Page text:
(New Haven, Conn.) — June 27, 2014 is National HIV Testing Day and Planned Parenthood of Southern New England (PPSNE) encourages men, women and young people to get tested for HIV. In the United States, more than 1.1 million people are living with HIV and almost one in six do not know they are infected.
National HIV Testing Day is a reminder that getting tested for HIV is an important step in stopping the spread of HIV and taking care of ourselves. The only way to know is to get tested.
Rates of HIV remain a major concern in this country, particularly among young people and in specific communities. In the U.S., African Americans, Latinos and men who have sex with men are disproportionately affected by HIV.
“There are more than 16,000 people living with HIV in Connecticut. African Americans and Latinos make up 25 percent of the population, yet account for nearly 63 percent of all HIV diagnoses,” said Judy Tabar President and CEO of Planned Parenthood of Southern New England. “Planned Parenthood of Southern New England provides affordable, confidential and convenient HIV testing and sexual health information for women, men and young people in Connecticut. Our health centers are open to everyone and we are here to answer any questions or concerns you might have.”
PPSNE has 17 health centers in Connecticut that offer many preventive services including HIV and STD testing. HIV can be managed and HIV-positive individuals can live full lives if they know their status and take action to stay as healthy as possible. Getting tested is the first step to finding out if you have HIV.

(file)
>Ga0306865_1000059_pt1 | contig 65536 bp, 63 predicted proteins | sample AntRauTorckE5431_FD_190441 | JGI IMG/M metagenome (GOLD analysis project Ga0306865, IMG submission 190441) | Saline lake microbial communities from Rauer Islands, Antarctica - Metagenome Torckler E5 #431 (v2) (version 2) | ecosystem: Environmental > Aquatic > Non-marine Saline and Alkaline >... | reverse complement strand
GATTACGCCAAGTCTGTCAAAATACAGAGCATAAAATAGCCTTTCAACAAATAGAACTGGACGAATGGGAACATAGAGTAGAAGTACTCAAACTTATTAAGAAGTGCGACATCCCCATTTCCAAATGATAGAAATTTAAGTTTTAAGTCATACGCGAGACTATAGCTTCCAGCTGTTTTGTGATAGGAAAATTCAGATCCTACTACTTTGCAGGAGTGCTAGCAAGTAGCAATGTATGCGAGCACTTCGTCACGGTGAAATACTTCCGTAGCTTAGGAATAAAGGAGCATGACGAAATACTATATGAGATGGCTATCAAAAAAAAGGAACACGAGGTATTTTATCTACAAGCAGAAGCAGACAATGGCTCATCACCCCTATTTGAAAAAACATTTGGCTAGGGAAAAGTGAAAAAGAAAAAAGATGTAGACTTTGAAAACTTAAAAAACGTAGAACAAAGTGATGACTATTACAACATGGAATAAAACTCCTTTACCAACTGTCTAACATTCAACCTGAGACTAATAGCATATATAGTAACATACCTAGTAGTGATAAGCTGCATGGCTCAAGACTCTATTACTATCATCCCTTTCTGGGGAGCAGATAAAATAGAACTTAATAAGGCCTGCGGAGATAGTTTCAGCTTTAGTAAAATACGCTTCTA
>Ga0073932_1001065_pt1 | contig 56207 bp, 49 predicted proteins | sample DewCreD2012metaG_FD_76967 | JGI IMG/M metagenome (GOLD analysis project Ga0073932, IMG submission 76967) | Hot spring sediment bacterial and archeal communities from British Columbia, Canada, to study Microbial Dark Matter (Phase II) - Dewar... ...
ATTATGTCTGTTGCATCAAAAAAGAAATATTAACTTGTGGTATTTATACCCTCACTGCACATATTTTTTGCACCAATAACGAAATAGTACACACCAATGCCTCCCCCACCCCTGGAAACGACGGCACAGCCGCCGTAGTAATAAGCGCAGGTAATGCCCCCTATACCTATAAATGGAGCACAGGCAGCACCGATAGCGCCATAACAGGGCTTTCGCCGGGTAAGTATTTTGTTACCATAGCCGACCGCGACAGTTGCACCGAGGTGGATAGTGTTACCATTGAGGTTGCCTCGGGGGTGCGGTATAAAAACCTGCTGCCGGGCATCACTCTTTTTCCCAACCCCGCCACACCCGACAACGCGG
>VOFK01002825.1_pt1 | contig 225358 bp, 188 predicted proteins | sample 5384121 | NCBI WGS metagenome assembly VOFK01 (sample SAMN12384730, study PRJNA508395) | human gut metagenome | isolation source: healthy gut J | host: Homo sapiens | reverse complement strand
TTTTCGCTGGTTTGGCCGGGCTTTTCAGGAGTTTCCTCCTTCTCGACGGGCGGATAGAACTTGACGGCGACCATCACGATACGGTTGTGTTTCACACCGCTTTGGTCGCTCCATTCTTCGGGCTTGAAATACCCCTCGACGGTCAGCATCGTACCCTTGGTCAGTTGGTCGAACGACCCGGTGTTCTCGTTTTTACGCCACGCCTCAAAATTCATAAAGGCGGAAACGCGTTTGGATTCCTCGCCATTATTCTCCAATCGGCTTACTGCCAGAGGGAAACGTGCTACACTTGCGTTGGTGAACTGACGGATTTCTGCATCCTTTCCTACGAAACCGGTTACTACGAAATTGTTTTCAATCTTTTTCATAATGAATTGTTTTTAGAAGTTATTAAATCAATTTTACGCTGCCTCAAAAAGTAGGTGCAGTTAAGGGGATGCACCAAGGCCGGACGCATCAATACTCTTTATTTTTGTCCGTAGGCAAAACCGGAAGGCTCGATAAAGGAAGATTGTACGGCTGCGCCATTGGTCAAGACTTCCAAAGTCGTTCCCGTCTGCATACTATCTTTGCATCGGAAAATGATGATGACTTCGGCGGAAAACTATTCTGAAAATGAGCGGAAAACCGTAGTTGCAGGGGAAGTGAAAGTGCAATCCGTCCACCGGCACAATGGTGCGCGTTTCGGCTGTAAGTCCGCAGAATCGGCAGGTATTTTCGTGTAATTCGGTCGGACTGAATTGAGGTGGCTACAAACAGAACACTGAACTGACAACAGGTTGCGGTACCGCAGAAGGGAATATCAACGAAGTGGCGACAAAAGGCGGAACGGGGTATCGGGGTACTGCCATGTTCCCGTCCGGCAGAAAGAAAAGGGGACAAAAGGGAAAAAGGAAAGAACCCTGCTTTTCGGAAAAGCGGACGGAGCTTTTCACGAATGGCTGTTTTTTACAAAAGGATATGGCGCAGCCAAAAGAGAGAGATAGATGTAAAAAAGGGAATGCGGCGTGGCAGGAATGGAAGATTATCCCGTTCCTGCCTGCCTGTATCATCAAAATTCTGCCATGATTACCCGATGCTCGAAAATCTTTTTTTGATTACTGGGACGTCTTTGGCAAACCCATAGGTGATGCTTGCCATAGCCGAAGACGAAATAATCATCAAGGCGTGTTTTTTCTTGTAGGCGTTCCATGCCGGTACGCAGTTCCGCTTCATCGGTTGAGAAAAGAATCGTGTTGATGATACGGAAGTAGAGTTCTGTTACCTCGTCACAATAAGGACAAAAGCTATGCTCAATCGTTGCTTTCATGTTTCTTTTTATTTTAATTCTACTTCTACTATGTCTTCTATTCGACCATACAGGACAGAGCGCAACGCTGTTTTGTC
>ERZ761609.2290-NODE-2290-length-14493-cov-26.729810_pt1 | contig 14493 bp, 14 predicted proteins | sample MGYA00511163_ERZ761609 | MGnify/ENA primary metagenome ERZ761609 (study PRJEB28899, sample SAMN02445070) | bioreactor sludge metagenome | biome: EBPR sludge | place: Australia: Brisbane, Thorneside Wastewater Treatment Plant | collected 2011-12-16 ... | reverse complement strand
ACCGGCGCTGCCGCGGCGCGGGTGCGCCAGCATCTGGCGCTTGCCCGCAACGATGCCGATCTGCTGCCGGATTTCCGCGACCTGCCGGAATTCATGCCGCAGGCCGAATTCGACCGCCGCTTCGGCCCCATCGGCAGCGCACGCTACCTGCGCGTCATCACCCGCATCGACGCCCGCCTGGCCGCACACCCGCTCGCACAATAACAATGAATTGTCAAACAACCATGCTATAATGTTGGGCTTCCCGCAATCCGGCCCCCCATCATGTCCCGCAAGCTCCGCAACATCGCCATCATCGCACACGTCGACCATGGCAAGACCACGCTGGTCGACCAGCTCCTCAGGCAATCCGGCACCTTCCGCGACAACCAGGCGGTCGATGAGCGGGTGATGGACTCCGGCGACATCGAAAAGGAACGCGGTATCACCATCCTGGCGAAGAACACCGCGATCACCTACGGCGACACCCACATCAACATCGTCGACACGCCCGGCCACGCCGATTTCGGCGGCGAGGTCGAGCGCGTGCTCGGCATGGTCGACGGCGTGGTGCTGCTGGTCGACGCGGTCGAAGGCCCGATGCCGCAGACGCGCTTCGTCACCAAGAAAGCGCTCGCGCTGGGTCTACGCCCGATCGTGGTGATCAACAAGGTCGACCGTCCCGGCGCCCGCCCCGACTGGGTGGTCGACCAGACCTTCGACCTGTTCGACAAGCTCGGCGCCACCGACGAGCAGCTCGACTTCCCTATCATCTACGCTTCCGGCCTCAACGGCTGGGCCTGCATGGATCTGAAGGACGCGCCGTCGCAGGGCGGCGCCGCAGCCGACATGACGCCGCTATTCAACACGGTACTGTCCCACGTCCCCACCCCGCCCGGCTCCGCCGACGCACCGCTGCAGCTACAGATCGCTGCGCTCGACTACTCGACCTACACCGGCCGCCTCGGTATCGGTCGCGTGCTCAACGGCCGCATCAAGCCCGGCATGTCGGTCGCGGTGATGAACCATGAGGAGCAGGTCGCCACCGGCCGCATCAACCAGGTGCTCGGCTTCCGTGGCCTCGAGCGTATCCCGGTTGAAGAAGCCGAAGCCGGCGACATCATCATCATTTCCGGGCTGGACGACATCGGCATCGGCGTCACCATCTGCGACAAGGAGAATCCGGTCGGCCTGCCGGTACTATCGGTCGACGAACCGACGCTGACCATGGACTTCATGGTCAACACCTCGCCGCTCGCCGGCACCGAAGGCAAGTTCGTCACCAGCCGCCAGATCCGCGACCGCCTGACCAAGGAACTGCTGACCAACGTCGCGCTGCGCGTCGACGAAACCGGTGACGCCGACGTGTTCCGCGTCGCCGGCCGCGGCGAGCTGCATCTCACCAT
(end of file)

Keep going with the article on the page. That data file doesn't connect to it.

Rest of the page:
Getting tested for HIV is a basic part of taking care of your health and your body — and it is easier than ever before. For HIV, remember the following:
- HIV tests are quick, simple, and painless. Rapid HIV tests can provide results in as fast as 20 minutes from just a swab inside the mouth.
- Not all medical checkups include routine HIV testing — so unless you ask to be tested, you cannot assume you have been.
- Some conversations may seem hard to have, but open communication with your partner is essential to staying healthy and stopping the spread of HIV. You can take care of yourself and your partner by getting tested before you start having sex.
“Once you know your status, there is a lot you can do to protect your health, including practicing safer sex,” said Tabar. “The sooner you know your status, the sooner you can get any treatment and information you might need. Early treatment can help prevent serious health problems down the line.”
Planned Parenthood of Southern New England works every day to provide high-quality preventive health care. Last year, PPSNE provided more than 13,750 life-saving cancer screenings and preventative services; nearly 25,000 women’s health services and more than 37,000 STD/STI and HIV screening visits. PPSNE health centers can also help those, who need additional care, connect with trusted, quality resources.
To learn more about PPSNE health care services, call (203) 865-5158 or visit ppsne.org.
Planned Parenthood of Southern New England (PPSNE) is one of the region’s largest providers of family planning and reproductive health care services. Since 1923, PPSNE has evolved into an organization with 18 health centers in Connecticut and Rhode Island, delivering care to over 70,000 patients annually, and 90 percent of the services provided are preventive.